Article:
Thirty-seven bridges in southwestern Michigan are structurally deficient. Another 35 area bridges are functionally obsolete.
How many of them do you drive over in a given day?
Southwestern Michigan receives about $16 million a year to repair, maintain and replace bridges. Local transportation officials say this area could use $4 million to $8 million more each year to properly care for bridges and replace them before they become unsafe.
And this region is certainly not alone. Throughout the state of Michigan, deficient bridges span interstates, rivers and railroad tracks.
The collapse of a freeway bridge over the Mississippi River in Minneapolis last August, a rush-hour accident in which 13 people died and scores more were injured, brought to the nation's attention the abysmal state of America's aging infrastructure.
And it helped reignite debate in Lansing over whether it's time to increase Michigan's gasoline tax to increase funding for highway and bridge construction, maintenance and replacement.
The Michigan Transportation Team -- a coalition of road builders, labor unions and the Michigan Chamber of Commerce -- has been lobbying the state government for a 9-cent increase in the state gasoline tax that the MTT would like to have in place by the end of the year.
The coalition, attempting to get the Legislature's attention, has been emphasizing the employment aspect of road and bridge repair. Mike Nystrom of the Infrastructure and Transportation Association says that more than 12,000 road jobs are being lost because of inadequate transportation funding.
But we are just as concerned, if not more so, about whether safety is being compromised by insufficient funding for transportation infrastructure.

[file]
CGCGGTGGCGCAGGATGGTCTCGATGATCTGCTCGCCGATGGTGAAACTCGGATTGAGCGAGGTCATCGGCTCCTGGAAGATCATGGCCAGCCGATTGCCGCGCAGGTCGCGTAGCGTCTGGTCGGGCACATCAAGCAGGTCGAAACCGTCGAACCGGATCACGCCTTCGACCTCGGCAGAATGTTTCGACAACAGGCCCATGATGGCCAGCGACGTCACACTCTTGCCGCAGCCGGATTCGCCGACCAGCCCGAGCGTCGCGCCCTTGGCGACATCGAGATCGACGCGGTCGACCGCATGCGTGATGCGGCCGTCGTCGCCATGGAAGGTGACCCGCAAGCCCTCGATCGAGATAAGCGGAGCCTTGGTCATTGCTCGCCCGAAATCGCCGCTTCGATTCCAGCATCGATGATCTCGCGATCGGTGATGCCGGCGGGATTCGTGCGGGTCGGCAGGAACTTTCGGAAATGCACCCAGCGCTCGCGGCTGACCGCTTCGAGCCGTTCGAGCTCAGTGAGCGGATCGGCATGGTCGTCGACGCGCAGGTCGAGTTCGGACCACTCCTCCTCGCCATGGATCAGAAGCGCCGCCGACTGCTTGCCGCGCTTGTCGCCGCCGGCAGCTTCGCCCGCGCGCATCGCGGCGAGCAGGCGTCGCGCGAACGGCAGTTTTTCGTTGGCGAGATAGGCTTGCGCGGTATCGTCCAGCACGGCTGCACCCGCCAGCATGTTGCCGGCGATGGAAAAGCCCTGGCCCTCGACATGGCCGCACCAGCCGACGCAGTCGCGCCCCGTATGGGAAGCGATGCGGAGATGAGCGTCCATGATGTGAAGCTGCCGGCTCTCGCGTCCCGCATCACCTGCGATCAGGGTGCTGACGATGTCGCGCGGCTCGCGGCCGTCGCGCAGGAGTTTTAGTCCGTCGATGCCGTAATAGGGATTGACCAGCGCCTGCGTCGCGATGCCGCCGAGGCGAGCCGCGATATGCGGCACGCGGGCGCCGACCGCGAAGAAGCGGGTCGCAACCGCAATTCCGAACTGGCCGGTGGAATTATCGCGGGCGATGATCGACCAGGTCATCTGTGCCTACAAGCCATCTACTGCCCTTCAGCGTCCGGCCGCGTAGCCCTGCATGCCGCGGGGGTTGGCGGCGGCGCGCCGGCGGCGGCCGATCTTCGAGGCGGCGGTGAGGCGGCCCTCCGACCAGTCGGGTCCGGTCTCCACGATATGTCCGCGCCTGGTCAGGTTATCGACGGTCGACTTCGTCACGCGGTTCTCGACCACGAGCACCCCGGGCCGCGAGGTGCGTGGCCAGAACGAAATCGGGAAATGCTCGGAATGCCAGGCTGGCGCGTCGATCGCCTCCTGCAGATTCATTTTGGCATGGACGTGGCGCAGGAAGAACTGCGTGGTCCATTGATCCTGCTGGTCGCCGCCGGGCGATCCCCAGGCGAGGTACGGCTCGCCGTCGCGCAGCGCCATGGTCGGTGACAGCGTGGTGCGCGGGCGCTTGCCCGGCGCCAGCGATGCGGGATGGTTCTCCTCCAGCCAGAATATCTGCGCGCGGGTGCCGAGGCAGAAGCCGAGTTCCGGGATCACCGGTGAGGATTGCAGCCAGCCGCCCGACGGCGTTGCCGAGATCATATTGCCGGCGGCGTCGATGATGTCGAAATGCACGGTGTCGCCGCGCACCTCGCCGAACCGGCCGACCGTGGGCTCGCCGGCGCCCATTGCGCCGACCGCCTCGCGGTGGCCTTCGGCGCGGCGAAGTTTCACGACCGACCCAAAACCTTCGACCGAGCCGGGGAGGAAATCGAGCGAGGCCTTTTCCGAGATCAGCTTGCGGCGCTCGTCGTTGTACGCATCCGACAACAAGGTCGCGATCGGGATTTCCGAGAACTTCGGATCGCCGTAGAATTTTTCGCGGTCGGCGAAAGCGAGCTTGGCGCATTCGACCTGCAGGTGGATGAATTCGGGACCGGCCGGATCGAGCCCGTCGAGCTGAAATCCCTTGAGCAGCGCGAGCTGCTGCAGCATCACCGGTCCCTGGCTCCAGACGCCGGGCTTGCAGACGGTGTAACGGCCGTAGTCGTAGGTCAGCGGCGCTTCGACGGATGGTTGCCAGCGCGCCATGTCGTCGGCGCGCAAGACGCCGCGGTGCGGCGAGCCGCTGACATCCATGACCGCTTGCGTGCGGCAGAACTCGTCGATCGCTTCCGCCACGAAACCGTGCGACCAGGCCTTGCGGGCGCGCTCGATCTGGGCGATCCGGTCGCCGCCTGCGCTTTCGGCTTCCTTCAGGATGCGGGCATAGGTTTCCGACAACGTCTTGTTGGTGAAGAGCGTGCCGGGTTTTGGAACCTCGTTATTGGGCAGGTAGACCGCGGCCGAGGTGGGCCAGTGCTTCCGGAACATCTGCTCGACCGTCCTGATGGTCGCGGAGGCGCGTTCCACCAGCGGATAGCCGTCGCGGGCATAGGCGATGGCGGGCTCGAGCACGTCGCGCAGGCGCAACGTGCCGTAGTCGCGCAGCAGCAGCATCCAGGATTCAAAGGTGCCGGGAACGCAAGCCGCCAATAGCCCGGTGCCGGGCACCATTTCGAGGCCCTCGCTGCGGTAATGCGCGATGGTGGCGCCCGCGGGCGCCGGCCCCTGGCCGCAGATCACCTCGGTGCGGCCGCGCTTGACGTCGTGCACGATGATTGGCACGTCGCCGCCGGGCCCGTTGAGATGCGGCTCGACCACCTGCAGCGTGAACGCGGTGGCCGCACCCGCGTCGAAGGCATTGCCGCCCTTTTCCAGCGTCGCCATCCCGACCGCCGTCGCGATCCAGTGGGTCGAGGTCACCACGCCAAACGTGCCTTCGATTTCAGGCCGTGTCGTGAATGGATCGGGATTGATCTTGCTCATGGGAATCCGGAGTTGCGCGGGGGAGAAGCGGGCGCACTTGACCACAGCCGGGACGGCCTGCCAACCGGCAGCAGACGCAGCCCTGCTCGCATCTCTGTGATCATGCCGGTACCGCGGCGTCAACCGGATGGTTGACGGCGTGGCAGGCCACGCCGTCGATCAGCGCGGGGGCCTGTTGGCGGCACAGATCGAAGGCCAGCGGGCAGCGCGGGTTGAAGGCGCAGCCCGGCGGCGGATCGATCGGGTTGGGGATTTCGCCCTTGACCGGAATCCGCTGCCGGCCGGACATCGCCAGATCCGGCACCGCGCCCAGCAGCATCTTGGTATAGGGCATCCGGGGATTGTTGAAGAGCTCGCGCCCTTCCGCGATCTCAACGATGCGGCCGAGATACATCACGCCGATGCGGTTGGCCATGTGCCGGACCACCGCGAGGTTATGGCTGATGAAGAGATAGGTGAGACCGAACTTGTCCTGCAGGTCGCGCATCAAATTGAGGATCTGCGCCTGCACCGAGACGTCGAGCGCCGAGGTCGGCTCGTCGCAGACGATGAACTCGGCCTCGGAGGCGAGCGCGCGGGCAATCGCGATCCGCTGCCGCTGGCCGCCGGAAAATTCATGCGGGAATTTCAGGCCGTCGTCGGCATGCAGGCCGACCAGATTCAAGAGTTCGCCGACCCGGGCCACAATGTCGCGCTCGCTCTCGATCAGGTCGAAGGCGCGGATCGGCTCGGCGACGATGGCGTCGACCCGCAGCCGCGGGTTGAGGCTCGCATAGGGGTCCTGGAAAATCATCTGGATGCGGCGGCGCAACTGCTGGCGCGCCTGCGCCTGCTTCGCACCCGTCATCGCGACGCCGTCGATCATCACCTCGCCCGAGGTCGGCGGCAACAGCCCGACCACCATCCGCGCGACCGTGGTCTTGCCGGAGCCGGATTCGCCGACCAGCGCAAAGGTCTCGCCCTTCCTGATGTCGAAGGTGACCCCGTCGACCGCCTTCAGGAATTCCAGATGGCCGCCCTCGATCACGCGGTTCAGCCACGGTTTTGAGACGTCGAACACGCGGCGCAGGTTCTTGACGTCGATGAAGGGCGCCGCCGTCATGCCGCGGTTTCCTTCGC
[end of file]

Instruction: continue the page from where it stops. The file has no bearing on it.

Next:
Of course, there is never a good time for the Legislature and governor to raise taxes.
Lawmakers may be a bit gun-shy right now, waiting for the fallout -- including recalls -- that is expected in the wake of state income tax and expanded sales taxes approved by the Legislature and governor earlier this month.
Plus, the price of gasoline, which is already taxed at 19 cents a gallon, is on the way up again, hitting motorists in their pockets.
But there is never a good time for another catastrophic bridge collapse like the one in Minneapolis either. Why not take steps to prevent such tragedies?
Earlier this year, Gov. Jennifer Granholm said raising the state's gasoline tax was not a priority for her, as long as the Legislature was dithering over finding a replacement to the state Single Business Tax and over how to plug an anticipated $1.75 billion deficit in the 2007-08 budget.
Those issues have been resolved, for the most part.
Keeping public infrastructure safe is one of the most basic responsibilities of government. The issue of crumbling bridges and overburdened roads in Michigan needs to be addressed -- and it needs to be addressed now.